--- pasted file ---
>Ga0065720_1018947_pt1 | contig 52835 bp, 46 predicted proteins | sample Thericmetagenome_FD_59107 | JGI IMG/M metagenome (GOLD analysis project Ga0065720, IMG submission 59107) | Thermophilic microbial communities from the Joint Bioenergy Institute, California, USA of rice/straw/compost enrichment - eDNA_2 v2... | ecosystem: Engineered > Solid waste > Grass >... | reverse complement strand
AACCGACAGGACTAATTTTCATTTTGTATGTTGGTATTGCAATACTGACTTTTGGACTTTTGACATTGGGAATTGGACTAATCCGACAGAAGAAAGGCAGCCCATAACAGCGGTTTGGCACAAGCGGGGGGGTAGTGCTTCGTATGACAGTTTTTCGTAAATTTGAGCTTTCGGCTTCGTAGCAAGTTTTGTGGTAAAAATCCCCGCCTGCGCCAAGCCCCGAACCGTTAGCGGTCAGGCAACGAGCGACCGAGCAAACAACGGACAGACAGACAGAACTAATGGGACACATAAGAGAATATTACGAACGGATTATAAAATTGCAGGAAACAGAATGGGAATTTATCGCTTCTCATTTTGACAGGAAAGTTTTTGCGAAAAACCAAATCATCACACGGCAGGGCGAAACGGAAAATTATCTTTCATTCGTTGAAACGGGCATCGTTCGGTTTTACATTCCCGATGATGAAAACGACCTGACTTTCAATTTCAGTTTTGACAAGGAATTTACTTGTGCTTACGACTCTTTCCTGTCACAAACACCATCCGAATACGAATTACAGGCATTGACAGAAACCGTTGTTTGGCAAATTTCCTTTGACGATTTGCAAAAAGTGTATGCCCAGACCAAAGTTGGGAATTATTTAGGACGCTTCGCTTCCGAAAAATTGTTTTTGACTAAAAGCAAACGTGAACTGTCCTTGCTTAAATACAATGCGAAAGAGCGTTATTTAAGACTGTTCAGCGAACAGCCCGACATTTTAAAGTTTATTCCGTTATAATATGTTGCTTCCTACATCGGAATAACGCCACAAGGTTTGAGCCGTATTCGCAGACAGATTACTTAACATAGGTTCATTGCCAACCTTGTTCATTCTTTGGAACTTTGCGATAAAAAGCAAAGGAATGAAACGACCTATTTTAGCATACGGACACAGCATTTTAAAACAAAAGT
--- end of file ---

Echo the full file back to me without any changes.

>Ga0065720_1018947_pt1 | contig 52835 bp, 46 predicted proteins | sample Thericmetagenome_FD_59107 | JGI IMG/M metagenome (GOLD analysis project Ga0065720, IMG submission 59107) | Thermophilic microbial communities from the Joint Bioenergy Institute, California, USA of rice/straw/compost enrichment - eDNA_2 v2... | ecosystem: Engineered > Solid waste > Grass >... | reverse complement strand
AACCGACAGGACTAATTTTCATTTTGTATGTTGGTATTGCAATACTGACTTTTGGACTTTTGACATTGGGAATTGGACTAATCCGACAGAAGAAAGGCAGCCCATAACAGCGGTTTGGCACAAGCGGGGGGGTAGTGCTTCGTATGACAGTTTTTCGTAAATTTGAGCTTTCGGCTTCGTAGCAAGTTTTGTGGTAAAAATCCCCGCCTGCGCCAAGCCCCGAACCGTTAGCGGTCAGGCAACGAGCGACCGAGCAAACAACGGACAGACAGACAGAACTAATGGGACACATAAGAGAATATTACGAACGGATTATAAAATTGCAGGAAACAGAATGGGAATTTATCGCTTCTCATTTTGACAGGAAAGTTTTTGCGAAAAACCAAATCATCACACGGCAGGGCGAAACGGAAAATTATCTTTCATTCGTTGAAACGGGCATCGTTCGGTTTTACATTCCCGATGATGAAAACGACCTGACTTTCAATTTCAGTTTTGACAAGGAATTTACTTGTGCTTACGACTCTTTCCTGTCACAAACACCATCCGAATACGAATTACAGGCATTGACAGAAACCGTTGTTTGGCAAATTTCCTTTGACGATTTGCAAAAAGTGTATGCCCAGACCAAAGTTGGGAATTATTTAGGACGCTTCGCTTCCGAAAAATTGTTTTTGACTAAAAGCAAACGTGAACTGTCCTTGCTTAAATACAATGCGAAAGAGCGTTATTTAAGACTGTTCAGCGAACAGCCCGACATTTTAAAGTTTATTCCGTTATAATATGTTGCTTCCTACATCGGAATAACGCCACAAGGTTTGAGCCGTATTCGCAGACAGATTACTTAACATAGGTTCATTGCCAACCTTGTTCATTCTTTGGAACTTTGCGATAAAAAGCAAAGGAATGAAACGACCTATTTTAGCATACGGACACAGCATTTTAAAACAAAAGT